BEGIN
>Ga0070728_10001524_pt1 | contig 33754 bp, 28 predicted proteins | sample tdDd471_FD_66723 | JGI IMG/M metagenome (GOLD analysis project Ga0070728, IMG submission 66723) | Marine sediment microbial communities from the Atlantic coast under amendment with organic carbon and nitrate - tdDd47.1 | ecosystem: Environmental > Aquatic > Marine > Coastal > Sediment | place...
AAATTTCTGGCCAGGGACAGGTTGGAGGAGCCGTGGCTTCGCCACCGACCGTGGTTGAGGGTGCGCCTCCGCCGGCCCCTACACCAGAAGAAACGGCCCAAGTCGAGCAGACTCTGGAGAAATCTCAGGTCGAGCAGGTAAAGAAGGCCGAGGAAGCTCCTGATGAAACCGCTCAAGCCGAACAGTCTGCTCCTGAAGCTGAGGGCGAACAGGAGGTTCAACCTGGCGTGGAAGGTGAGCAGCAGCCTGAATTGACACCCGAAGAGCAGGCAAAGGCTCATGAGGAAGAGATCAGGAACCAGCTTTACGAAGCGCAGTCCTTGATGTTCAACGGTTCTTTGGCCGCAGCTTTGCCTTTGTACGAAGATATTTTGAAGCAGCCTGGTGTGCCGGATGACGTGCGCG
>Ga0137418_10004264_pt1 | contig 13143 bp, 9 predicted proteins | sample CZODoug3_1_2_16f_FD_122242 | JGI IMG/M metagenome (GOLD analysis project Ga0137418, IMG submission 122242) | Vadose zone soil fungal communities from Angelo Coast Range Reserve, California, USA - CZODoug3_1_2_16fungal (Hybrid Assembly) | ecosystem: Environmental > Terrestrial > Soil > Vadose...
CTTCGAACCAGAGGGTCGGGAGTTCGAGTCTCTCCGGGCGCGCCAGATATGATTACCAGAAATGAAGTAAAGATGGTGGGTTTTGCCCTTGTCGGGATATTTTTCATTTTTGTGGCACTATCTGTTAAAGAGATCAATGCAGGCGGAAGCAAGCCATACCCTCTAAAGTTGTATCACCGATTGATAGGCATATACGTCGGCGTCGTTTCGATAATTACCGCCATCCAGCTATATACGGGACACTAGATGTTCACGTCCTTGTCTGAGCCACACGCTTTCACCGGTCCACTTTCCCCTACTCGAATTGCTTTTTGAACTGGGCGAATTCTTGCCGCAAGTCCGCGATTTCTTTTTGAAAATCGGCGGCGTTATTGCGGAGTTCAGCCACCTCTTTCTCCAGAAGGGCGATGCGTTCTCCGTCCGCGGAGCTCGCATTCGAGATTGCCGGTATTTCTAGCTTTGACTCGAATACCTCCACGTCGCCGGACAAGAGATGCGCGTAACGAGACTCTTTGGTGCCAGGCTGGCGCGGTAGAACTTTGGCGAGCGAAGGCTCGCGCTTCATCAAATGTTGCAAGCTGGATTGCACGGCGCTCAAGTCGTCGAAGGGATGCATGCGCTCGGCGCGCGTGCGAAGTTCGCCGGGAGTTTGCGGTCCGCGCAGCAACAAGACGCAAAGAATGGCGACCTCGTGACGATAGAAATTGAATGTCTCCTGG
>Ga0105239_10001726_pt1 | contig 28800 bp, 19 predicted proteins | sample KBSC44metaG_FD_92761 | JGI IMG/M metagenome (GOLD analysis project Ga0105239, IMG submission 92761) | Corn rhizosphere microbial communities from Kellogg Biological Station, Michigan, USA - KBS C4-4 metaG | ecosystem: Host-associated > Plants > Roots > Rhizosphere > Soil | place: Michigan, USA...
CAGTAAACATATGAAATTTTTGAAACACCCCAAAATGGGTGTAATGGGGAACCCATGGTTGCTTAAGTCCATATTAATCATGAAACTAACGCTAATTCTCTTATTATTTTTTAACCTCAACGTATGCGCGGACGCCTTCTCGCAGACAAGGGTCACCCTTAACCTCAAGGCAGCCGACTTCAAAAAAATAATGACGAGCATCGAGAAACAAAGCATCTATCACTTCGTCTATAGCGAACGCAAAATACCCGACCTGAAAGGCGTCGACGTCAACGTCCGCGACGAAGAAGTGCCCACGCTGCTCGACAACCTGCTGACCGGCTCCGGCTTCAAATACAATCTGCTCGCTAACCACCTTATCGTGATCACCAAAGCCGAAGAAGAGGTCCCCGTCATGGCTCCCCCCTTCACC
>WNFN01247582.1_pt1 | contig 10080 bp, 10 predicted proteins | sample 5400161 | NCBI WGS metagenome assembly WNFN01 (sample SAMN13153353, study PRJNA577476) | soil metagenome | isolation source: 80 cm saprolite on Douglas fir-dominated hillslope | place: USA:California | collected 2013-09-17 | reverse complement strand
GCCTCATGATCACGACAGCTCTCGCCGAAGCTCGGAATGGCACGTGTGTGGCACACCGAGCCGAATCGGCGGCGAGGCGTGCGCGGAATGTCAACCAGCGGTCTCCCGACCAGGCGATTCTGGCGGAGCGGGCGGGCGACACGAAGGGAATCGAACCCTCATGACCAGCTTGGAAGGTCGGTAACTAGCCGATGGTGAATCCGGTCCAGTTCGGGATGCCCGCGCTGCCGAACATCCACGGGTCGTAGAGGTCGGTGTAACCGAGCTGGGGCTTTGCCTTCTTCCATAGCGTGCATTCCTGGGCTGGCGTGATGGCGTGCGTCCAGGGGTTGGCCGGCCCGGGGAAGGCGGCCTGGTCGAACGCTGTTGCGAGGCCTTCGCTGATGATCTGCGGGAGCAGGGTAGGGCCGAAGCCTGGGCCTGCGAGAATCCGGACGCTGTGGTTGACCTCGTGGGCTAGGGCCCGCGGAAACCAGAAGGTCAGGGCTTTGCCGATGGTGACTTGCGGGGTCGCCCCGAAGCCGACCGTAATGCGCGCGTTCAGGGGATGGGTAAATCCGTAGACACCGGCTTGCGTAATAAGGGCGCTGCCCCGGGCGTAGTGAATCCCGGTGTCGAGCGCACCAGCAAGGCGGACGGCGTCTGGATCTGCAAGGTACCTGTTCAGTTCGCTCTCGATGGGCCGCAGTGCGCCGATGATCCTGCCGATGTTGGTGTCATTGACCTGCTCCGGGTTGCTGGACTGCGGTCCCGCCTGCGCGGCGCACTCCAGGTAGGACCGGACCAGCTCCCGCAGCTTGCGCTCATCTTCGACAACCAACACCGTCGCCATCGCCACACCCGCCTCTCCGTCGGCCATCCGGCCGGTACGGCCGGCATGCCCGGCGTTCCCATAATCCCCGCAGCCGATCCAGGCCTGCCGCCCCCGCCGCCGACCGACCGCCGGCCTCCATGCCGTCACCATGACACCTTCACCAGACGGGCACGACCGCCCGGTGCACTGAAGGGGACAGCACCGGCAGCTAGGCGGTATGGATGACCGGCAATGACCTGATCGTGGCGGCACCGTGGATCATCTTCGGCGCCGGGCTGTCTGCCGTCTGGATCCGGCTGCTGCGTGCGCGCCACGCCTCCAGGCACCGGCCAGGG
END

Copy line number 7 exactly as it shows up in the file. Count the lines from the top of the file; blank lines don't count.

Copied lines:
>WNFN01247582.1_pt1 | contig 10080 bp, 10 predicted proteins | sample 5400161 | NCBI WGS metagenome assembly WNFN01 (sample SAMN13153353, study PRJNA577476) | soil metagenome | isolation source: 80 cm saprolite on Douglas fir-dominated hillslope | place: USA:California | collected 2013-09-17 | reverse complement strand